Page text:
In this neoliberal age of the city, as a gentrified, corporatized landscape, it has become a mounting struggle for the majority of people to find space that is either affordable or meaningful. John Wilson is an artist invested in this ill, as well as the city’s still living potential as a site for subversion and idiosyncrasy, as articulated in his exploration of his home of New York, both in his short films independently released on Vimeo and most recently with an HBO series called How To with John Wilson (2020).
The series’ conceit is that Wilson is a New York-based independent filmmaker who compulsively documents his life and the world around him and in the process learns various life lessons. He films his routine and surroundings and records voice over contextualizing the experiences so that the audience can come to understand many of the annoyances and indignities that define modern life. Each episode takes on a seemingly received aspect or feature of the modern social landscape, from small talk to scaffolding to furniture covering. He then pontificates while going out and accumulating footage in order to find events and people that chime and demonstrate, in funny and imaginative ways. His ostensible first-person perspective created through a manifoldly resourceful manipulation of b-roll, shot and stitched together by Wilson and a 2nd unit team of camera operators who trawl the city for strange and everyday encounters.
It is not all bricolage. Episodes often become moored to Wilson investigating a particular group or locale. For instance, the first episode, "How To Make Small Talk" takes him out of New York to a resort in Cancun. Framed by Wilson, it becomes a mad, bacchanalian secret society, whose Jan Matthys or Jim Jones on the soapbox is here Pauly D on the decks. It’s an overstimulating experience, and yet the episode ends on a quiet, melancholy note, a good example of the show’s subtle weaving of tones.
Ultimately, both these more purposeful constructed sequences and all of the people-watching are of a single piece, part of a panorama of the 21st-century American experience as surviving in a state of near-total discombobulation, where paranoia and powerlessness rules the day. This is explicitly expressed with actual conspiracy-obsessed outfits, like a group that Wilson finds by chance in New York and then follows to Ketchum, Idaho for a conference. They take what could be called the natural vagaries of memory as evidence of a vast, world redefining stratagem called The Mandela Effect. While in episode 5, How to Split a Check, Wilson attends an association of referees’ annual dinner in New York City. Disoriented, he hopes to find a patch of level ground among people whose duty is to keep order. Instead, he finds a fracas as angry, underpaid and mistreated referees are simultaneously dined and swindled by a flagrantly corrupt board of officials.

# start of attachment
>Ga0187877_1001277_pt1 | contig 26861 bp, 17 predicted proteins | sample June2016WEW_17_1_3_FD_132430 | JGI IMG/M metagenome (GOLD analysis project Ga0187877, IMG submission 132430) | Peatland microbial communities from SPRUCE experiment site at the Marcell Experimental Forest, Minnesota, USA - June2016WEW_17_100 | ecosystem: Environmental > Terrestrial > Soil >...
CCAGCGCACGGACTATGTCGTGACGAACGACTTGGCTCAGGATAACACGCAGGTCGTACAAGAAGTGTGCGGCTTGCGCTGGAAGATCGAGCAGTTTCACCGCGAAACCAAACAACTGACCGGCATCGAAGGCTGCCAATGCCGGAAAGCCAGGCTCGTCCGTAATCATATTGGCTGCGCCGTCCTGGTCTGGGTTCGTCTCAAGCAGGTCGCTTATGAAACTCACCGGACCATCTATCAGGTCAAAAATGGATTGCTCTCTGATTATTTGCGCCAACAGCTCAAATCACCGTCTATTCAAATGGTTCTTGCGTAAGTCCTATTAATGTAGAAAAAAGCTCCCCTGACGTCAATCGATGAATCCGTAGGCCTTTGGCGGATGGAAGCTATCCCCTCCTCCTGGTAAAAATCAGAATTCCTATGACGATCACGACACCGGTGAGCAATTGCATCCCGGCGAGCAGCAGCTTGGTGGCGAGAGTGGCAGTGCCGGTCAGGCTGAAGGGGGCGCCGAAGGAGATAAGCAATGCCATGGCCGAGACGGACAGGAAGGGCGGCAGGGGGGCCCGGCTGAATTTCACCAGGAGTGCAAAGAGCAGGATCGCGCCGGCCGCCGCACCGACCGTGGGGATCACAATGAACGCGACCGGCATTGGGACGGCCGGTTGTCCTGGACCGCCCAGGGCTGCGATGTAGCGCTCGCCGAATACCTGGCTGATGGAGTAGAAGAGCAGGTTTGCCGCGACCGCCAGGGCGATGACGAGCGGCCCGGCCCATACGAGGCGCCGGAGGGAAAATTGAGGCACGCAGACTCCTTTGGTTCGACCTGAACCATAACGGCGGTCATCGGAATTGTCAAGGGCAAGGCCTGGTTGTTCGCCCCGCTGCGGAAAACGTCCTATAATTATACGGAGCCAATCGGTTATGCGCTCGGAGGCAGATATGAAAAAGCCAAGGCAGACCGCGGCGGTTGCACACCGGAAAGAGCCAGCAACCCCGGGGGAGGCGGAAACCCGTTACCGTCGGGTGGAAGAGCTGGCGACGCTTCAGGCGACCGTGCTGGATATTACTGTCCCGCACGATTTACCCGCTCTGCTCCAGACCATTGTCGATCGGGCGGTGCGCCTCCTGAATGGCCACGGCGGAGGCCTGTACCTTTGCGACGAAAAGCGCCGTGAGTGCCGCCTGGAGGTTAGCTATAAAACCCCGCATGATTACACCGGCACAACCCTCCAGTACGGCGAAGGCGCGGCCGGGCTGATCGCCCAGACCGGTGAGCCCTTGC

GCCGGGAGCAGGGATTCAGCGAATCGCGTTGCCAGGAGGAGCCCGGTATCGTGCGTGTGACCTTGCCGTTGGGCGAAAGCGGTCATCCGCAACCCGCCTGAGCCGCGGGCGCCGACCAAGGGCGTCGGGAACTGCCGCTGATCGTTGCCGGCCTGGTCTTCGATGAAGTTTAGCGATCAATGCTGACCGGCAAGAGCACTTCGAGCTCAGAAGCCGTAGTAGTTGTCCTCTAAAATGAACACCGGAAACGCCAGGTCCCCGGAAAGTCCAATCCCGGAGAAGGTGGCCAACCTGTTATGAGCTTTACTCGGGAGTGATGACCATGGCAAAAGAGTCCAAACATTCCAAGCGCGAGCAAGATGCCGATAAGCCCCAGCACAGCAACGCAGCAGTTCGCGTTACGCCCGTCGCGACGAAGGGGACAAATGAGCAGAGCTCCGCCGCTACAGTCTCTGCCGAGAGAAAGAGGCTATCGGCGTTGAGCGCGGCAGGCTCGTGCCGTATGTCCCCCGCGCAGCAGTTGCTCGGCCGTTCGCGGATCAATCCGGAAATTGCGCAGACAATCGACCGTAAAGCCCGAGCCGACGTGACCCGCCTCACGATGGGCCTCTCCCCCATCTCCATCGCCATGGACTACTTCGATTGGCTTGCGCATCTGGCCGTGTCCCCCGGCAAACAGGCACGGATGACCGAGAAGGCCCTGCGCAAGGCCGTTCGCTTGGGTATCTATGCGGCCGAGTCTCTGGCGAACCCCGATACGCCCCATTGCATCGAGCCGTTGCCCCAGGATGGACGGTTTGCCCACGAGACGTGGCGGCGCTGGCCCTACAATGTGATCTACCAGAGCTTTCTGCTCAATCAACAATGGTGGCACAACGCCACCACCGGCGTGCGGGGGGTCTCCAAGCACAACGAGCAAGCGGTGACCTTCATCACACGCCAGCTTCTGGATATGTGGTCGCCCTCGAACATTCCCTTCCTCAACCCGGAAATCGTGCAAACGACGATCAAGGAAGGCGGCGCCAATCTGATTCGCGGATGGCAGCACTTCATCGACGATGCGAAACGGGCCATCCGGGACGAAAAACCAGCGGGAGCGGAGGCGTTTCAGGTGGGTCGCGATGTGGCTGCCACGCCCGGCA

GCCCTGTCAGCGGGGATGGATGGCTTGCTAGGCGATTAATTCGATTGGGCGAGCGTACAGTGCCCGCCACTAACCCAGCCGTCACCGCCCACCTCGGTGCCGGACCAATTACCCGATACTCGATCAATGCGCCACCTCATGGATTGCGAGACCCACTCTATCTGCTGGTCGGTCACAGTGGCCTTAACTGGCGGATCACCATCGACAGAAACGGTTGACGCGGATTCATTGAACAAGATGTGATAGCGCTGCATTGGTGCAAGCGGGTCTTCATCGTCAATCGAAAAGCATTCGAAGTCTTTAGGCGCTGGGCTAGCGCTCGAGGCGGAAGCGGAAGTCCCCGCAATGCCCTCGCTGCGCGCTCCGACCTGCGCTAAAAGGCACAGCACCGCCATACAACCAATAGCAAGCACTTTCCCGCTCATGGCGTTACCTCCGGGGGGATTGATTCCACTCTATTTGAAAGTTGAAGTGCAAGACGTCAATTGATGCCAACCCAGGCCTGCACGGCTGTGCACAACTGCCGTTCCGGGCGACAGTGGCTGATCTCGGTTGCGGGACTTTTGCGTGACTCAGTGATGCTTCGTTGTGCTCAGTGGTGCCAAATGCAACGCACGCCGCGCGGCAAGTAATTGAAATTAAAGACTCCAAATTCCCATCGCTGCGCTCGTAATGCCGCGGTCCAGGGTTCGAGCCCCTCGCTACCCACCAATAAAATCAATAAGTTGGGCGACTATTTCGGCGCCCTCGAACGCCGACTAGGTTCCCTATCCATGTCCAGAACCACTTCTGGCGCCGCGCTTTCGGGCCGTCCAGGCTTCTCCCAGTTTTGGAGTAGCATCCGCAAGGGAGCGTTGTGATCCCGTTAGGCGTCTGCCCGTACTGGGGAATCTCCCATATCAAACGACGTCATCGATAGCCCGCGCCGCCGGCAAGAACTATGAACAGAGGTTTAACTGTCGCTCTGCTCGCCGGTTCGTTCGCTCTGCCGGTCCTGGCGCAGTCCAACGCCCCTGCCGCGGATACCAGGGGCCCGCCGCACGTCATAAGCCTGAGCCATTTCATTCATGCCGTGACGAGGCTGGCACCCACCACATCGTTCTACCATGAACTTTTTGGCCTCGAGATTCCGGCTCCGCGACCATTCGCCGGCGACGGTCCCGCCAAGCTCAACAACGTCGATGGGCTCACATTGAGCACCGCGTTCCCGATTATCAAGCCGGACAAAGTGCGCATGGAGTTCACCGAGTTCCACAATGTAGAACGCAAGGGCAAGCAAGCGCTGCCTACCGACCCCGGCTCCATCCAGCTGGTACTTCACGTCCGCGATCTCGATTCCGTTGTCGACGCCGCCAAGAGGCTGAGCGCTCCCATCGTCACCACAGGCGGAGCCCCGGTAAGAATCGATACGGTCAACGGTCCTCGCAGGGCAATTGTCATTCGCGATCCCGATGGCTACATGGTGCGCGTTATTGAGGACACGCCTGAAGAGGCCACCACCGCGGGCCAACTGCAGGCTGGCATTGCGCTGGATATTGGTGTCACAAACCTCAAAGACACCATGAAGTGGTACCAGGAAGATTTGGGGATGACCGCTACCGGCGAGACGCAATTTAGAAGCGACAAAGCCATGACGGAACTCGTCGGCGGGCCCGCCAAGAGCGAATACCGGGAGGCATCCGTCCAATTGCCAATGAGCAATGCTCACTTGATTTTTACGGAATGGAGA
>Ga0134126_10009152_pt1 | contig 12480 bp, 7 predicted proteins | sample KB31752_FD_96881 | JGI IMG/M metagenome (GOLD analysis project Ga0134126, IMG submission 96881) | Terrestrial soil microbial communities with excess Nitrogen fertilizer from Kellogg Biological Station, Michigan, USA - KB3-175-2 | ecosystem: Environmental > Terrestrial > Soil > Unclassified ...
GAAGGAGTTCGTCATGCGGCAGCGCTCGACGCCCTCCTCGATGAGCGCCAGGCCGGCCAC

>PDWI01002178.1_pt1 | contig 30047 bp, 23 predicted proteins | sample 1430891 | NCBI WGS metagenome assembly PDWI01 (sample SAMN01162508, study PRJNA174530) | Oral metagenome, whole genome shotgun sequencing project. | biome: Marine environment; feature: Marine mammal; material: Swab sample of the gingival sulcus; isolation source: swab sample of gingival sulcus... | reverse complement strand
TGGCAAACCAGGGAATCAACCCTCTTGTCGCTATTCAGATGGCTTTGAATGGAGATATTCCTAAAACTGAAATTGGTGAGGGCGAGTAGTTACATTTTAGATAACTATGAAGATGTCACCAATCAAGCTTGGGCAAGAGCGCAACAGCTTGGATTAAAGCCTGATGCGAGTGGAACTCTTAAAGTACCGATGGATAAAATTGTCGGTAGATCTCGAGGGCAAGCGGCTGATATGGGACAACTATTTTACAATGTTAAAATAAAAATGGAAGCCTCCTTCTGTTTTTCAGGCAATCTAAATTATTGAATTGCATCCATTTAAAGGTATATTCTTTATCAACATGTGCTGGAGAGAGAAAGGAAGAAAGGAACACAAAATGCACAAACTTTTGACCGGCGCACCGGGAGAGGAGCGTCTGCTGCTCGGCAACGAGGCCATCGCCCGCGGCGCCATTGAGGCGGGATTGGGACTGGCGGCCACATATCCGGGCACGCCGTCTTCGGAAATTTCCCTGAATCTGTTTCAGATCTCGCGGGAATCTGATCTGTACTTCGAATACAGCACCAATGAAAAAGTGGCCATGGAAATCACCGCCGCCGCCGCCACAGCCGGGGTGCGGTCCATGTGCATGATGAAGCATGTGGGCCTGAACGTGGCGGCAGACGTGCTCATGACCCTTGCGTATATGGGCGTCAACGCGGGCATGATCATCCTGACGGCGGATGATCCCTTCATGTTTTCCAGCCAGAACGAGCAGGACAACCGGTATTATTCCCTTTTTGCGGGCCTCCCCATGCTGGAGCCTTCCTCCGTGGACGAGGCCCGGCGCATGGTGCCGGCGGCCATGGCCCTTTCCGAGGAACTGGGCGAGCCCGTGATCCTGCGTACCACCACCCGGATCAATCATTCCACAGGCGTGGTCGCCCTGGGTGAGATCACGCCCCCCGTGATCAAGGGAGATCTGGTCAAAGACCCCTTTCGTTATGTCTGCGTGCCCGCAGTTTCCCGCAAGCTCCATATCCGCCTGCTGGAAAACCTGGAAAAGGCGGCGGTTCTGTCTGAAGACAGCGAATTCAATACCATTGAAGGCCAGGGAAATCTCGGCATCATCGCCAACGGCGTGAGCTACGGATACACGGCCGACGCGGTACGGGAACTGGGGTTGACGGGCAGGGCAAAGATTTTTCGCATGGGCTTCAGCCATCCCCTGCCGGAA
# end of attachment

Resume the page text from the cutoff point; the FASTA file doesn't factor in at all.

It’s a bleak vision but not completely so. There is an optimism, occasionally stated, but more present ambiently in the sheer size and range of the flânerie, which shows New York is still a welter of unpredictable events and unaccountable personalities. There are two specific moments of this not-so-easy optimism in his short film work that are especially poignant. In How To Live With Regret (2017), Wilson visits a friend whose apartment building recently burnt down, consuming her cats and most of her belongings. As she roots through the wreckage she seems to be trying to be positive. Out of shock perhaps, but also a very human will to persist, even when left with nothing. And then there is The Road to Magnasanti (2017), Wilson’s best short and his most dystopian, which uses a game of SimCity as a springboard to explore New York’s gentrification. There is a brief moment where we see an old man who has gone beyond just sitting on his stoop or pavement. Instead has set himself up on the road, stubbornly owning his spot in the middle of all this homogenization.
Decades before Wilson developed his diaristic, instructional style, Luc Moullet carved his own uniquely independent and termite approach as a filmmaker and a social and self-critic.
Moullet started in the mid-50s as a critic for Cahiers du cinéma and directed his first films in the 60s. Unlike many of his contemporaries, he is from a working-class Parisian background, having been born in the city in 1937 into a family of peasant stock. His father, who earned their living by selling coalmen’s uniforms, was a Nazi supporter and the first of many figures of authority Moullet rebelled against. As an adult, this obstinate independence, along with a working-class identity he associates with a catch-as-catch-can practicality, would become the backbone of Moullet’s disposition. He said himself that he has a “woodcutter’s gaze”, as opposed to a theoretical one. And he holds the belief that filmmakers and thinkers should be independent, on the hunt for their own language and no one else’s.